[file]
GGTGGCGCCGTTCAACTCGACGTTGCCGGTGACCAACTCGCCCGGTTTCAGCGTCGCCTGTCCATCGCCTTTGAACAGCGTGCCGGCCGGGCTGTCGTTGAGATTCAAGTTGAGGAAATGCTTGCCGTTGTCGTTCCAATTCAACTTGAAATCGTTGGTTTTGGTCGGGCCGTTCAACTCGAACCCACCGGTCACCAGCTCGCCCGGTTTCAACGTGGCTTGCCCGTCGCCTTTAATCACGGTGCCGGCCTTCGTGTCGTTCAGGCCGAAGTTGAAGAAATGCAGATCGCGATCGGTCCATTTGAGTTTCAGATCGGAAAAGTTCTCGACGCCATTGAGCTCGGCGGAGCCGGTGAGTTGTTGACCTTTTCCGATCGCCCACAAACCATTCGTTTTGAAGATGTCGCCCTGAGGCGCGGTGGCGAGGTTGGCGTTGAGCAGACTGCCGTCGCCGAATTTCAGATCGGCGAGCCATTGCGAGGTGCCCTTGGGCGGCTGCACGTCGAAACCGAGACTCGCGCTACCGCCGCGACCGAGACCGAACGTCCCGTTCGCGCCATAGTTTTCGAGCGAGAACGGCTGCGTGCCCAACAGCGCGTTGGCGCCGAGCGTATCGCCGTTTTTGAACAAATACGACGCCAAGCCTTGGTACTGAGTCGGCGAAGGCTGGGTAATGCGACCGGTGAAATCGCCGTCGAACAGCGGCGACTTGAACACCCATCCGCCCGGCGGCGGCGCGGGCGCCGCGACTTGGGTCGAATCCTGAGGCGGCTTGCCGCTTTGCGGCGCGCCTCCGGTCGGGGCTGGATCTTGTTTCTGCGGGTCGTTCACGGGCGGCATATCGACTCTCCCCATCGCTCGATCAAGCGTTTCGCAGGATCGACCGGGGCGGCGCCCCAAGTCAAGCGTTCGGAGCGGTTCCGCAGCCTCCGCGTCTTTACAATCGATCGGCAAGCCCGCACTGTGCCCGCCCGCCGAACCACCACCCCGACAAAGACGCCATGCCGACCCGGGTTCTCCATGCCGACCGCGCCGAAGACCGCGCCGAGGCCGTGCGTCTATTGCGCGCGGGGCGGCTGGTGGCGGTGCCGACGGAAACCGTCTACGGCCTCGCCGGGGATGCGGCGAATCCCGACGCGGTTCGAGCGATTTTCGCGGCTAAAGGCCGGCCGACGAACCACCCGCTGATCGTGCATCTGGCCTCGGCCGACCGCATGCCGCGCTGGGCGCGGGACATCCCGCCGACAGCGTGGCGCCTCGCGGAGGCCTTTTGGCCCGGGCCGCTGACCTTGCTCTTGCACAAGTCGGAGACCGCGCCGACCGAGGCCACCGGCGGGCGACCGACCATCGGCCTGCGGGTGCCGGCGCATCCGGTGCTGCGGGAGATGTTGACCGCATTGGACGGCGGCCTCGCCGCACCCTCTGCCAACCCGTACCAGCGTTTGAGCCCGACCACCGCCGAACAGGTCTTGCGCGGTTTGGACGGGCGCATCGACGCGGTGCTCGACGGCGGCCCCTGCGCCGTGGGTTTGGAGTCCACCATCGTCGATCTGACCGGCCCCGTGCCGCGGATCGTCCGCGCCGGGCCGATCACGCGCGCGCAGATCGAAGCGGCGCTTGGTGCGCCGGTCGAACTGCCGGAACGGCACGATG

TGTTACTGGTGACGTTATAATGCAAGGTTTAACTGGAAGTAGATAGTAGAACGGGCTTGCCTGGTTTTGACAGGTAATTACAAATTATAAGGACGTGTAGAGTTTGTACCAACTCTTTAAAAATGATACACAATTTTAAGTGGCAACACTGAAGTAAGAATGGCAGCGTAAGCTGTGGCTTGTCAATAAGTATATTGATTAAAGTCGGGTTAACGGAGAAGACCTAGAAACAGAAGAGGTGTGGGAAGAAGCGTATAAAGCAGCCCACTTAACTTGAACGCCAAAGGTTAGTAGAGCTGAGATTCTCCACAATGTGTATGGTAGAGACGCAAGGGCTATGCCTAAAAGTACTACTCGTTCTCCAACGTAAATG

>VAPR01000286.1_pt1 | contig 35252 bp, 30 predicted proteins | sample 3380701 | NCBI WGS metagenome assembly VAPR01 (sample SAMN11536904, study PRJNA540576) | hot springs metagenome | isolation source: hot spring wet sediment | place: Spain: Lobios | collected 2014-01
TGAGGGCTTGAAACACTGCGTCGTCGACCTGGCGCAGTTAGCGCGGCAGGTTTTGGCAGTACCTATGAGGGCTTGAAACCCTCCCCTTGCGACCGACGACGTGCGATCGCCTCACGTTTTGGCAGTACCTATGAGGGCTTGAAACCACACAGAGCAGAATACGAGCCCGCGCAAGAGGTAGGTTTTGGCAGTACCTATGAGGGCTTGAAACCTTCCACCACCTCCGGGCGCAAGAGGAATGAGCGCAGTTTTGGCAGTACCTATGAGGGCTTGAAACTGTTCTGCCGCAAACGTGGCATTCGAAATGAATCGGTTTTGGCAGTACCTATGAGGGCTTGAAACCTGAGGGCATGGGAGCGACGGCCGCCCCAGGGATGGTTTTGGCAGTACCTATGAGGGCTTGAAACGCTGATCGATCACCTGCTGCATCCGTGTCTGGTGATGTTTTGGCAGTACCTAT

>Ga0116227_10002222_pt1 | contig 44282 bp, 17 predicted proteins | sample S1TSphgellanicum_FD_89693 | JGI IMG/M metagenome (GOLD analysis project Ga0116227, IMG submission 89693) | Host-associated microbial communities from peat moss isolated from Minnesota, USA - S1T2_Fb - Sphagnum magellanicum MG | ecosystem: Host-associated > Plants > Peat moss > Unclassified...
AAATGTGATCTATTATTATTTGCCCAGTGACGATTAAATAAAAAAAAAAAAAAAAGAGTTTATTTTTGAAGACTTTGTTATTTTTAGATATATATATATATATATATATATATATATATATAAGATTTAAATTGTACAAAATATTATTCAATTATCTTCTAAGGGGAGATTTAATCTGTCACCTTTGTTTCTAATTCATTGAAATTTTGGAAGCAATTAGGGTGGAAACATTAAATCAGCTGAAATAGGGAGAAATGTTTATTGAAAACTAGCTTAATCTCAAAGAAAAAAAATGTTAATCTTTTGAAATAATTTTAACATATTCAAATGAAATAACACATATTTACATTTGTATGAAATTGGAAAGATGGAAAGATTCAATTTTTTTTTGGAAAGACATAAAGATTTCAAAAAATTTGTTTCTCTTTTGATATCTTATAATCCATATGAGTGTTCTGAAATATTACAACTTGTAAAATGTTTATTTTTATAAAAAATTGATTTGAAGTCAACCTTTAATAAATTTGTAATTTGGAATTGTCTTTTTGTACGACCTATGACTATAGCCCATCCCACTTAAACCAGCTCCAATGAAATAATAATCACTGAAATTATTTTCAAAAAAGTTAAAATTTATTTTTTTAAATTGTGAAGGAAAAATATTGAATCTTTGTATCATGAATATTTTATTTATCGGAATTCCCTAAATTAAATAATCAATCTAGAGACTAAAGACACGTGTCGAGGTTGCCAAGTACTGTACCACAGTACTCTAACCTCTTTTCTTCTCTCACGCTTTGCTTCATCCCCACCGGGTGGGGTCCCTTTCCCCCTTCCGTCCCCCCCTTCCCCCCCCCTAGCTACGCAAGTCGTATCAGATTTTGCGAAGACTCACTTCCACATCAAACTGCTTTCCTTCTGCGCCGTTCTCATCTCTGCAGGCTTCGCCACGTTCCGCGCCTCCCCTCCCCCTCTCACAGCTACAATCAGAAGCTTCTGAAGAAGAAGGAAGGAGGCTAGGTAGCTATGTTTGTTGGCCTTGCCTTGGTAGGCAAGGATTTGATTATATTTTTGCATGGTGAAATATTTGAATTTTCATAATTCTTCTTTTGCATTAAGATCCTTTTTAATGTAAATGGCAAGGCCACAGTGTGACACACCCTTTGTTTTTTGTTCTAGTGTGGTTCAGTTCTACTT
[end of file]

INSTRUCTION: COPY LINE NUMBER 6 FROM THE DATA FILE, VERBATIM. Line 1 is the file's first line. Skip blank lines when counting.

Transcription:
AAATGTGATCTATTATTATTTGCCCAGTGACGATTAAATAAAAAAAAAAAAAAAAGAGTTTATTTTTGAAGACTTTGTTATTTTTAGATATATATATATATATATATATATATATATATATAAGATTTAAATTGTACAAAATATTATTCAATTATCTTCTAAGGGGAGATTTAATCTGTCACCTTTGTTTCTAATTCATTGAAATTTTGGAAGCAATTAGGGTGGAAACATTAAATCAGCTGAAATAGGGAGAAATGTTTATTGAAAACTAGCTTAATCTCAAAGAAAAAAAATGTTAATCTTTTGAAATAATTTTAACATATTCAAATGAAATAACACATATTTACATTTGTATGAAATTGGAAAGATGGAAAGATTCAATTTTTTTTTGGAAAGACATAAAGATTTCAAAAAATTTGTTTCTCTTTTGATATCTTATAATCCATATGAGTGTTCTGAAATATTACAACTTGTAAAATGTTTATTTTTATAAAAAATTGATTTGAAGTCAACCTTTAATAAATTTGTAATTTGGAATTGTCTTTTTGTACGACCTATGACTATAGCCCATCCCACTTAAACCAGCTCCAATGAAATAATAATCACTGAAATTATTTTCAAAAAAGTTAAAATTTATTTTTTTAAATTGTGAAGGAAAAATATTGAATCTTTGTATCATGAATATTTTATTTATCGGAATTCCCTAAATTAAATAATCAATCTAGAGACTAAAGACACGTGTCGAGGTTGCCAAGTACTGTACCACAGTACTCTAACCTCTTTTCTTCTCTCACGCTTTGCTTCATCCCCACCGGGTGGGGTCCCTTTCCCCCTTCCGTCCCCCCCTTCCCCCCCCCTAGCTACGCAAGTCGTATCAGATTTTGCGAAGACTCACTTCCACATCAAACTGCTTTCCTTCTGCGCCGTTCTCATCTCTGCAGGCTTCGCCACGTTCCGCGCCTCCCCTCCCCCTCTCACAGCTACAATCAGAAGCTTCTGAAGAAGAAGGAAGGAGGCTAGGTAGCTATGTTTGTTGGCCTTGCCTTGGTAGGCAAGGATTTGATTATATTTTTGCATGGTGAAATATTTGAATTTTCATAATTCTTCTTTTGCATTAAGATCCTTTTTAATGTAAATGGCAAGGCCACAGTGTGACACACCCTTTGTTTTTTGTTCTAGTGTGGTTCAGTTCTACTT